Herpes is an extremely serious disease, and its intensity can actually lead to fatality in tortoises. One first thing to note is that this problem is not to be confused with the herpes virus that affects humans. In humans, this is a relatively mild condition, but the intensity is different for tortoises. Here are some of the important things to know about herpesvirus for tortoises.
What is Herpes Virus?
In chelonian, the herpes virus is an infection that can lead to massive lesions, respiratory problems, swelling, and subsequent death. If the tortoises are affected, they can suffer from bacterial, fungal, protozoan, and other concurrent health concerns. These are all presumably linked to a compromised immune system. At present, there is no known effective treatment for this kind of problem. Mortality is known to occur for organisms when all known symptoms are consequently occurring at 100 percent.
One important thing to know about herpes virus in tortoises is that it is contagious. One single affected animal can infect other species that it comes into direct contact with it. This is a crucial point of concern if you have a collection of tortoises around. The term direct contact can be linked to shared feeding locations and being in contact with an affected animal’s bodily fluids or excretions.
If one single tortoise gets infected, this disease can rapidly spread to all the tortoises. In fact, there are many reports that can support the principle that 100 percent of mortality can be expected in communities like this. In such situations, what you should do as a reptile owner is to protect the rest of the tortoises under your care. Assuredly, in cases such as this one, the trend known by veterinarian and tortoise hobbyists, there have been no long-term survivors that are known once advanced symptoms commence.
What Are The Stages of Herpes Virus That You Must Watch Out For?
- Incubation Time – The first thing to note in monitoring this illness is the incubation time. Incubation time can be measured as the first stage by which the symptoms first appear. There is, in fact, some evidence where the symptoms gradually show up for years. In one case, the tortoise did not develop serious symptoms until after 10 years of exposure. But, of course, the majority of the cases develop right away and in this period, the infected animal is most prone to sharing the virus by shedding microorganisms that can infiltrate and infect other tortoises. Again, these animals might not show any outward signs that they have already been infected.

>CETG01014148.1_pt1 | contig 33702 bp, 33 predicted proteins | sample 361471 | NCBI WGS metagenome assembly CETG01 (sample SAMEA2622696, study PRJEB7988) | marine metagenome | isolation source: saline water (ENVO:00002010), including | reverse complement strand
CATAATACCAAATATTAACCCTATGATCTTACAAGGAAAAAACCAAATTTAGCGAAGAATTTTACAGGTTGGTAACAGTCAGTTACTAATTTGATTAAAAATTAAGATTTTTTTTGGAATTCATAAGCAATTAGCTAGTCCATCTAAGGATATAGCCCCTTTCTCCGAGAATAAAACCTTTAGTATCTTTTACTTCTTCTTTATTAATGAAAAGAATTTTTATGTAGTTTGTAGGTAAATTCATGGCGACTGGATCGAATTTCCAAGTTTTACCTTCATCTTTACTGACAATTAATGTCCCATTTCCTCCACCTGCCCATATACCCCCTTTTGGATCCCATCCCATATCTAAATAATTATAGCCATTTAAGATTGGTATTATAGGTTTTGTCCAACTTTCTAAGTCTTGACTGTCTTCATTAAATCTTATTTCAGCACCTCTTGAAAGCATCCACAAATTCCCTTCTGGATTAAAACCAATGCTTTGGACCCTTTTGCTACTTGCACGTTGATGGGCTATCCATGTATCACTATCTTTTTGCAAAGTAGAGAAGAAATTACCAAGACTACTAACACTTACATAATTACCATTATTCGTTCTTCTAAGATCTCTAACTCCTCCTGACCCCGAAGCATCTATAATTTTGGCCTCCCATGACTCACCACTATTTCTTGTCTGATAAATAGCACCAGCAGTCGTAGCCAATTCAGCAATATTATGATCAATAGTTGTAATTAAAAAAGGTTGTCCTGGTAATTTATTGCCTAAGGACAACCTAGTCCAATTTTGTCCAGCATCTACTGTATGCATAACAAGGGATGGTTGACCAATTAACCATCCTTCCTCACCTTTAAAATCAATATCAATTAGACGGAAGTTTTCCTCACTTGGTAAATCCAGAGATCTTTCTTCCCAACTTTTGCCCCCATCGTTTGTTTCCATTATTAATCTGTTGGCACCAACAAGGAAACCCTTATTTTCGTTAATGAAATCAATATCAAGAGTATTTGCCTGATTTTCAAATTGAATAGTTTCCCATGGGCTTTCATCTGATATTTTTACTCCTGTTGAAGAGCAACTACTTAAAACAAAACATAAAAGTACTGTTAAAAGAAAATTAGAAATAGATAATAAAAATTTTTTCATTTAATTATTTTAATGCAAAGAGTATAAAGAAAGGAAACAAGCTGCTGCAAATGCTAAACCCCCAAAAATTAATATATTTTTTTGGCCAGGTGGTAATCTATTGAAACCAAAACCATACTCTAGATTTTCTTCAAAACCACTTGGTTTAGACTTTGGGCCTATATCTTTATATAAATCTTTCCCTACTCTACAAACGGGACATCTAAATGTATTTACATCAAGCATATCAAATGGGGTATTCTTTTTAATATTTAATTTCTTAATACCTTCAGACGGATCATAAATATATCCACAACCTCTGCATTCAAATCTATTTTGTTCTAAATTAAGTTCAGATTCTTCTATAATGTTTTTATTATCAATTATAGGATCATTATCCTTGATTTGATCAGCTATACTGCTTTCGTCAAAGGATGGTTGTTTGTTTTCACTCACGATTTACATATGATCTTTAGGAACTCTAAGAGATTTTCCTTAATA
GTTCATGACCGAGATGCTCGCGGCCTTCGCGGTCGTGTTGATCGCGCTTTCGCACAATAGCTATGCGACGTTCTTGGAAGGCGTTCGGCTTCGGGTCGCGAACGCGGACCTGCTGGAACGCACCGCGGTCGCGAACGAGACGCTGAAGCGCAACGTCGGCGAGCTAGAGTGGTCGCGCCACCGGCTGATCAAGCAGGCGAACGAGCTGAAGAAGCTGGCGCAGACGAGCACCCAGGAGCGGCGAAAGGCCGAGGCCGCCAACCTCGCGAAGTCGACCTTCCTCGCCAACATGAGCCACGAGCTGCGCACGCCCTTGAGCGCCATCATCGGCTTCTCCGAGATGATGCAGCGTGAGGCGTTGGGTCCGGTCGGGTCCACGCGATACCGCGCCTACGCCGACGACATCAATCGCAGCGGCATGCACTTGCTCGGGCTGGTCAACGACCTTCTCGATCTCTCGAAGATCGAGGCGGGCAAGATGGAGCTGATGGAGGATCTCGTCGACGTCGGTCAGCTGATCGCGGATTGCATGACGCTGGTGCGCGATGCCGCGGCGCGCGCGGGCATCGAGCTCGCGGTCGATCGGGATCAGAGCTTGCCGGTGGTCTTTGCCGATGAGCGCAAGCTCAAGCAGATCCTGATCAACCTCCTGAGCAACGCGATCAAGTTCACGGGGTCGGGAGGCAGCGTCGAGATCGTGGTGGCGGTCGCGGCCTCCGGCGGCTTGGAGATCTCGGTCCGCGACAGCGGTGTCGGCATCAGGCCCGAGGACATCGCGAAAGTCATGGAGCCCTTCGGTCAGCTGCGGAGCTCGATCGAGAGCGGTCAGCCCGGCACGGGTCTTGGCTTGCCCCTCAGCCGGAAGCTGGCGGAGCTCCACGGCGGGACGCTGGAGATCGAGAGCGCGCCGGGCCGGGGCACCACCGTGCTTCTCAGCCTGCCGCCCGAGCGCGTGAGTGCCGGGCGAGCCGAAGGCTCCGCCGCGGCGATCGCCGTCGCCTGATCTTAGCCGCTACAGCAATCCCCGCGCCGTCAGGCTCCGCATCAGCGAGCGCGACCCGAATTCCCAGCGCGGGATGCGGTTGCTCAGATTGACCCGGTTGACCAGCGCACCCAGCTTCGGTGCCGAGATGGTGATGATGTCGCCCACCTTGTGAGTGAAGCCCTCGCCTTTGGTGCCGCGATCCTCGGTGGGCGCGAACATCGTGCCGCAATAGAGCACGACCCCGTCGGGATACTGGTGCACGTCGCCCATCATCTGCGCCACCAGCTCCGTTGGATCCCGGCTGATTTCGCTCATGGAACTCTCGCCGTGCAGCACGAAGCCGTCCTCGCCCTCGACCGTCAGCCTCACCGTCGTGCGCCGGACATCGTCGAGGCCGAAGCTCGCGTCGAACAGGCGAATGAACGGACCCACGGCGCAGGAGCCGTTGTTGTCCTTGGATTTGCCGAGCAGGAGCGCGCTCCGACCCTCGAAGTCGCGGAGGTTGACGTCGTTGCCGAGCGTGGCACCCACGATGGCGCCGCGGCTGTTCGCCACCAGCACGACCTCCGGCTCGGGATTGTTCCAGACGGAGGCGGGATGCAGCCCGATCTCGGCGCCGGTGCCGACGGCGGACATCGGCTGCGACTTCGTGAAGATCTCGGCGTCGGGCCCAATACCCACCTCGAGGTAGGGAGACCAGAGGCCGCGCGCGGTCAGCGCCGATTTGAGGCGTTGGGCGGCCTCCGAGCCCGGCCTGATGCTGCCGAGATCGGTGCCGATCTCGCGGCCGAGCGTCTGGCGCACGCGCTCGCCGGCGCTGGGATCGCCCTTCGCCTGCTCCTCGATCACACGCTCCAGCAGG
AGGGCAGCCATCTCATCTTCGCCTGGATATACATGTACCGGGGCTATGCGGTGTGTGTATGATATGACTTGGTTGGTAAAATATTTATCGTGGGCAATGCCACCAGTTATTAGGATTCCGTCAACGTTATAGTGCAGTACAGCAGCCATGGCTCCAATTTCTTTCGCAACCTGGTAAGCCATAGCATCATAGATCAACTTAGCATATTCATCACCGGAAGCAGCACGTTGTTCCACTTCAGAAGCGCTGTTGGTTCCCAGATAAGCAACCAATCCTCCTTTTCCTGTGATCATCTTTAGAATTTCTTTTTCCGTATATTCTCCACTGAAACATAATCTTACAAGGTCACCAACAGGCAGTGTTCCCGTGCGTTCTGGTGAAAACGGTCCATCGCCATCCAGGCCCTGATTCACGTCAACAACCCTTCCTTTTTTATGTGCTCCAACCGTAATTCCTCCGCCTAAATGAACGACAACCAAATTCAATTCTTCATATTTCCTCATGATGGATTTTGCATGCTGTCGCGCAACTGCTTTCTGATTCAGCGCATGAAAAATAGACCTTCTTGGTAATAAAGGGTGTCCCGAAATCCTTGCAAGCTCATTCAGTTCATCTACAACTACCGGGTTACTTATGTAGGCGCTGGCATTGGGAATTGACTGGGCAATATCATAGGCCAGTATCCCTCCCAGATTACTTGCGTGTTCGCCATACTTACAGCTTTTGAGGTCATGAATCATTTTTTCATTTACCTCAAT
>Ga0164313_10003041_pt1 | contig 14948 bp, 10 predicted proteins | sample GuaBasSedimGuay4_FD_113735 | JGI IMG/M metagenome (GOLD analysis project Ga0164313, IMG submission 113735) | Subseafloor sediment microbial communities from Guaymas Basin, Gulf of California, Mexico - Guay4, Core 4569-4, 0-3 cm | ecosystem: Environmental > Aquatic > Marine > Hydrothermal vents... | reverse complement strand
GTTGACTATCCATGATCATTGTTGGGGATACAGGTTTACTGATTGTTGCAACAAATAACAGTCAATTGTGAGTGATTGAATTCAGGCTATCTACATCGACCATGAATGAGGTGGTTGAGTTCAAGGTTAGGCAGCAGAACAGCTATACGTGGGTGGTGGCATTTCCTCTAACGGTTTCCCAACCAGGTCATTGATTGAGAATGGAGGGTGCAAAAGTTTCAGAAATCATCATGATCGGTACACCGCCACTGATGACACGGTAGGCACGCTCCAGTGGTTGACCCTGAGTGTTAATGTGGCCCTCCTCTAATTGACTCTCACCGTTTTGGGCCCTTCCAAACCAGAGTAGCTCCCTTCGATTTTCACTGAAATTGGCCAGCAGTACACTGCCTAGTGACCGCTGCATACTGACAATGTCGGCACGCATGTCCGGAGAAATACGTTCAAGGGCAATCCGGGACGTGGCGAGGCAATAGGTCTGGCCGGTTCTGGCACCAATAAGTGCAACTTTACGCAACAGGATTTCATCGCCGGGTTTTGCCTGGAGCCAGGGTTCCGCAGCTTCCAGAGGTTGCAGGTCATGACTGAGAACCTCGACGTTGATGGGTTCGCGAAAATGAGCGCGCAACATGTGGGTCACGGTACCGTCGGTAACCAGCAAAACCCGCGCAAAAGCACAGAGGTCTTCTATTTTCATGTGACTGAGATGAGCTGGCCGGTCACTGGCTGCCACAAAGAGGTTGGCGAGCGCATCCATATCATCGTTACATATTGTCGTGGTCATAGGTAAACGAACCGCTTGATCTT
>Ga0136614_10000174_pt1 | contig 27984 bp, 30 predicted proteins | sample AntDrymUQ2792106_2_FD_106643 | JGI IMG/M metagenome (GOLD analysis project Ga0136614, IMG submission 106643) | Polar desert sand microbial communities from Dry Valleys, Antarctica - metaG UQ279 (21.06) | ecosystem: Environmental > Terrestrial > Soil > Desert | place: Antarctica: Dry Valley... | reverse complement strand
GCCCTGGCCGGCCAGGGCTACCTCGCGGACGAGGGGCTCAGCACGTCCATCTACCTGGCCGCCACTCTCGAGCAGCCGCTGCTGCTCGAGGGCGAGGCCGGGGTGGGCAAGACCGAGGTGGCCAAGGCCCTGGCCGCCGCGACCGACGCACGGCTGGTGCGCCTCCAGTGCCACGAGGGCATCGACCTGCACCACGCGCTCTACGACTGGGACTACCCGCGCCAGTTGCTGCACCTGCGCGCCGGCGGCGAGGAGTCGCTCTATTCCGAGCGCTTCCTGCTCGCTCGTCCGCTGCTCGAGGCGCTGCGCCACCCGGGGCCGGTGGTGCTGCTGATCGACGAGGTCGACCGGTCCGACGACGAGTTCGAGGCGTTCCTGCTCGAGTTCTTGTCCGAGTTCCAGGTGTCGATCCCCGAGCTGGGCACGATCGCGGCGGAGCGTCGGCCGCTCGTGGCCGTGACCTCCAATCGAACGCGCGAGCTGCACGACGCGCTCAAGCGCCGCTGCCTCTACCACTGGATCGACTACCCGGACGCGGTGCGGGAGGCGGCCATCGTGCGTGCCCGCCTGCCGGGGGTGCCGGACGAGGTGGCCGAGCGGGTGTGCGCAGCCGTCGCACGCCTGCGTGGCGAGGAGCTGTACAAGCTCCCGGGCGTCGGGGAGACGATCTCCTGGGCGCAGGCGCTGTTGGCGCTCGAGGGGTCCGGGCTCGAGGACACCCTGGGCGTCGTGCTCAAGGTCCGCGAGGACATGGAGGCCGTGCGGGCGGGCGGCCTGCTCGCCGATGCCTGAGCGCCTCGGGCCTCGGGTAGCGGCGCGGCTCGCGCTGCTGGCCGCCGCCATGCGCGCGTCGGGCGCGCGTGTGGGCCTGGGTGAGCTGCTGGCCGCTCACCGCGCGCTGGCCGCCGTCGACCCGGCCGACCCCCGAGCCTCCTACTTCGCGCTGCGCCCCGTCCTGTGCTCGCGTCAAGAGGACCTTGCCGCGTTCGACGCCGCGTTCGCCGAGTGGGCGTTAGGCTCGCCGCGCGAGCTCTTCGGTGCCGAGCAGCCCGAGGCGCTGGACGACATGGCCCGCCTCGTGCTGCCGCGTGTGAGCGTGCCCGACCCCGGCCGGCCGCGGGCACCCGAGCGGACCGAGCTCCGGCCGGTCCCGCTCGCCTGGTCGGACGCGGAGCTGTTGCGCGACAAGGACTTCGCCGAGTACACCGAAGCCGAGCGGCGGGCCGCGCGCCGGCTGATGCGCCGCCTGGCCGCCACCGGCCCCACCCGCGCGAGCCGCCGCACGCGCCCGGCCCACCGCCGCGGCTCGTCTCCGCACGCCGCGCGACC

- The second thing to note on tortoises is that it is still unknown whether the herpes virus works independently, or if there are underlying causes that have yet to be found out. Scientists are presently trying to identify whether herpes virus is the primary instigator of the symptoms or if it plays a secondary role in an unidentified causal organism. There are even several different viral pathogens that are also found out as possible causative agents of this problem.
What Are The Signs and Symptoms of Herpesvirus in Tortoises
Herpesvirus is known to cause lesions in the lining of the mouth of a tortoise, including the tongue and the choana, which is the opening that can be found on the roof of a tortoise’s mouth. The choana is the body part that allows the nose of the tortoise to being connected with its windpipe.
As the infection of herpesvirus evolves, a thick off-white and yellow mucus will be seen coating the tortoise’s mouth.
You can also tell that the tortoise is not in its best shape when it becomes reluctant to eat and drink. It also typically has a crusty nose or a runny nose partnered with a drooling mouth or a crusted mouth, as well.
Other signs that you can watch out for are audible whistles whenever the tortoise is breathing. Most of the time, the same turtles can also be heard, producing a gurgling noise or being seen breathing open-mouthed or with a gaping mouth because they are unable to draw air in through the inflamed and swollen tissues of the nostrils.
Many turtles that are suffering from herpes virus are also known to have closed and swollen eyes, constantly hiding and sleeping a lot. They also tend to be reluctant to move much. In these rare cases, herpesvirus also gets associated with acquiring neurological diseases, which includes circling and uncoordinated movements.
Unfortunately, sometimes there are no visible symptoms, and tortoises die without having their owners being aware that they are suffering from a sickness.